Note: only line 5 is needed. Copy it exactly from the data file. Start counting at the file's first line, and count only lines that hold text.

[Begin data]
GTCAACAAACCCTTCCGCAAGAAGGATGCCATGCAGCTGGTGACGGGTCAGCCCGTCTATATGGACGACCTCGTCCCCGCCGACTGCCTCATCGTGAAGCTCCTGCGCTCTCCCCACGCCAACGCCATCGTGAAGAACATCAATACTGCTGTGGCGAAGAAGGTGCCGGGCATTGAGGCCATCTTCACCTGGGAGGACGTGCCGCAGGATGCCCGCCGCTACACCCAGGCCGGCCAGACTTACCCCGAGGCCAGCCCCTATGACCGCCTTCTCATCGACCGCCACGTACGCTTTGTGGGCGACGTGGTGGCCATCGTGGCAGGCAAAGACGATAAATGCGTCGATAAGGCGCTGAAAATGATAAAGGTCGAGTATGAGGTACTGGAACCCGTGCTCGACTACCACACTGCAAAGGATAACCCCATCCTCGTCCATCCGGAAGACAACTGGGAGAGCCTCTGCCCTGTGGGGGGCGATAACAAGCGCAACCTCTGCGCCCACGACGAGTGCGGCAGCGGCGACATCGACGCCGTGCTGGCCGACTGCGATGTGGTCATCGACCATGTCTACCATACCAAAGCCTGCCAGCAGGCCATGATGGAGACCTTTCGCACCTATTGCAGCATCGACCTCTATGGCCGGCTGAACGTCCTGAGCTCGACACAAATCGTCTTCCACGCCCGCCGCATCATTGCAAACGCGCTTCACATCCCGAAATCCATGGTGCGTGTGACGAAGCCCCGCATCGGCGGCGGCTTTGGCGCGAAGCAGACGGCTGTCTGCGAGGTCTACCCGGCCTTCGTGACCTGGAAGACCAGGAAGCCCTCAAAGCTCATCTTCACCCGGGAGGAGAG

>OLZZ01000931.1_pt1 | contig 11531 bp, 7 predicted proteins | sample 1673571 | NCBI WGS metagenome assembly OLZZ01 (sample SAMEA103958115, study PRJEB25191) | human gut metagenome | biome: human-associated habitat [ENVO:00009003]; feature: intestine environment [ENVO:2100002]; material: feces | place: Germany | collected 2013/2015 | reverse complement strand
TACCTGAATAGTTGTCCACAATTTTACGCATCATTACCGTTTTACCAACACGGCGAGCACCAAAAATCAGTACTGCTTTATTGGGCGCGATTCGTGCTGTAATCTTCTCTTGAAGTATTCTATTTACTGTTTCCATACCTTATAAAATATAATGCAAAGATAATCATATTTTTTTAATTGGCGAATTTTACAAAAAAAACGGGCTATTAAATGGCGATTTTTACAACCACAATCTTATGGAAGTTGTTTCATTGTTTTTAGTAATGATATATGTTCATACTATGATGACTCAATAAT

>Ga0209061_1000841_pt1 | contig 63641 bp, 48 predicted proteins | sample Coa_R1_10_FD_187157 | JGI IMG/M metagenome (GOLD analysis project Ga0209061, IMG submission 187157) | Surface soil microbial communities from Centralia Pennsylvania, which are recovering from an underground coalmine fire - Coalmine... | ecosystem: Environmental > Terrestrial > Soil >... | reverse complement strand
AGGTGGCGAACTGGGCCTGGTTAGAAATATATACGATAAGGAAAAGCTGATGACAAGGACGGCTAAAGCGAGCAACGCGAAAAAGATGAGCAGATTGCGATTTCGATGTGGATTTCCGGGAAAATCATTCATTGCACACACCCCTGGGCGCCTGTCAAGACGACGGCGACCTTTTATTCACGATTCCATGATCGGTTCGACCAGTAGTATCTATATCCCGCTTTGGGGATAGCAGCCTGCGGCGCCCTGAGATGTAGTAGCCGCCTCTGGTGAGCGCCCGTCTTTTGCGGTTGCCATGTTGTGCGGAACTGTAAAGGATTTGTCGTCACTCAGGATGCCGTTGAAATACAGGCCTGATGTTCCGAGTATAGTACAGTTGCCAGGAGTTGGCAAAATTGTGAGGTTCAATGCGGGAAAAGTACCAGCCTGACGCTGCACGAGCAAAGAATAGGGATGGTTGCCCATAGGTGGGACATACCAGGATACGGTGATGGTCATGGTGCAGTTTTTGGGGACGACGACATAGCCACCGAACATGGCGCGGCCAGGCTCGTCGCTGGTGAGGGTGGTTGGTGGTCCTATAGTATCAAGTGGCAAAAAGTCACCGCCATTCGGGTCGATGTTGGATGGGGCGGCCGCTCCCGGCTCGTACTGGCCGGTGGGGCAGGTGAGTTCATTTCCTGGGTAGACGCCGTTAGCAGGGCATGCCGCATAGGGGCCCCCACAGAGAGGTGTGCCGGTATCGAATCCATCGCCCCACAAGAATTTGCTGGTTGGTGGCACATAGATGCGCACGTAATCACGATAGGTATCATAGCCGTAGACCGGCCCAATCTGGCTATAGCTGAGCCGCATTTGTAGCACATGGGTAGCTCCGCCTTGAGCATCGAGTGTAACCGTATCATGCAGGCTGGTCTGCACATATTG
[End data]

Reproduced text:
AGGTGGCGAACTGGGCCTGGTTAGAAATATATACGATAAGGAAAAGCTGATGACAAGGACGGCTAAAGCGAGCAACGCGAAAAAGATGAGCAGATTGCGATTTCGATGTGGATTTCCGGGAAAATCATTCATTGCACACACCCCTGGGCGCCTGTCAAGACGACGGCGACCTTTTATTCACGATTCCATGATCGGTTCGACCAGTAGTATCTATATCCCGCTTTGGGGATAGCAGCCTGCGGCGCCCTGAGATGTAGTAGCCGCCTCTGGTGAGCGCCCGTCTTTTGCGGTTGCCATGTTGTGCGGAACTGTAAAGGATTTGTCGTCACTCAGGATGCCGTTGAAATACAGGCCTGATGTTCCGAGTATAGTACAGTTGCCAGGAGTTGGCAAAATTGTGAGGTTCAATGCGGGAAAAGTACCAGCCTGACGCTGCACGAGCAAAGAATAGGGATGGTTGCCCATAGGTGGGACATACCAGGATACGGTGATGGTCATGGTGCAGTTTTTGGGGACGACGACATAGCCACCGAACATGGCGCGGCCAGGCTCGTCGCTGGTGAGGGTGGTTGGTGGTCCTATAGTATCAAGTGGCAAAAAGTCACCGCCATTCGGGTCGATGTTGGATGGGGCGGCCGCTCCCGGCTCGTACTGGCCGGTGGGGCAGGTGAGTTCATTTCCTGGGTAGACGCCGTTAGCAGGGCATGCCGCATAGGGGCCCCCACAGAGAGGTGTGCCGGTATCGAATCCATCGCCCCACAAGAATTTGCTGGTTGGTGGCACATAGATGCGCACGTAATCACGATAGGTATCATAGCCGTAGACCGGCCCAATCTGGCTATAGCTGAGCCGCATTTGTAGCACATGGGTAGCTCCGCCTTGAGCATCGAGTGTAACCGTATCATGCAGGCTGGTCTGCACATATTG